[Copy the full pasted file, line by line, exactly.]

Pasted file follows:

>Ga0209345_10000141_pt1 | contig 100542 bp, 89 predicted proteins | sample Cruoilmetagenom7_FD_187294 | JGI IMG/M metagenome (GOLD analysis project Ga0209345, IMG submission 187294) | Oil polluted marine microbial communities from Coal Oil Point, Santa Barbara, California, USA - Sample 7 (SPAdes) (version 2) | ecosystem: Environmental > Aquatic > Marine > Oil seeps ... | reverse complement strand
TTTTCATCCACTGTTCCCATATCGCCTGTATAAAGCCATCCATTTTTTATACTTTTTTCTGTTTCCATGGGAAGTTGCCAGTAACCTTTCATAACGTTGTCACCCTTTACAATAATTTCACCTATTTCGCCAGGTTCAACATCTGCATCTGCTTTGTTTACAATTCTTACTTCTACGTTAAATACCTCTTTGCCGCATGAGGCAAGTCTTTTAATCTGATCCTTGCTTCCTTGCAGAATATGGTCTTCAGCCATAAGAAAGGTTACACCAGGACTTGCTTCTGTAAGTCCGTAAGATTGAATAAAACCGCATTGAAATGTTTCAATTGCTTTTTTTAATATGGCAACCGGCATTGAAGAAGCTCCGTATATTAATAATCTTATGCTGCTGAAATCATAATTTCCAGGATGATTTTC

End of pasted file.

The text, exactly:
>Ga0209345_10000141_pt1 | contig 100542 bp, 89 predicted proteins | sample Cruoilmetagenom7_FD_187294 | JGI IMG/M metagenome (GOLD analysis project Ga0209345, IMG submission 187294) | Oil polluted marine microbial communities from Coal Oil Point, Santa Barbara, California, USA - Sample 7 (SPAdes) (version 2) | ecosystem: Environmental > Aquatic > Marine > Oil seeps ... | reverse complement strand
TTTTCATCCACTGTTCCCATATCGCCTGTATAAAGCCATCCATTTTTTATACTTTTTTCTGTTTCCATGGGAAGTTGCCAGTAACCTTTCATAACGTTGTCACCCTTTACAATAATTTCACCTATTTCGCCAGGTTCAACATCTGCATCTGCTTTGTTTACAATTCTTACTTCTACGTTAAATACCTCTTTGCCGCATGAGGCAAGTCTTTTAATCTGATCCTTGCTTCCTTGCAGAATATGGTCTTCAGCCATAAGAAAGGTTACACCAGGACTTGCTTCTGTAAGTCCGTAAGATTGAATAAAACCGCATTGAAATGTTTCAATTGCTTTTTTTAATATGGCAACCGGCATTGAAGAAGCTCCGTATATTAATAATCTTATGCTGCTGAAATCATAATTTCCAGGATGATTTTC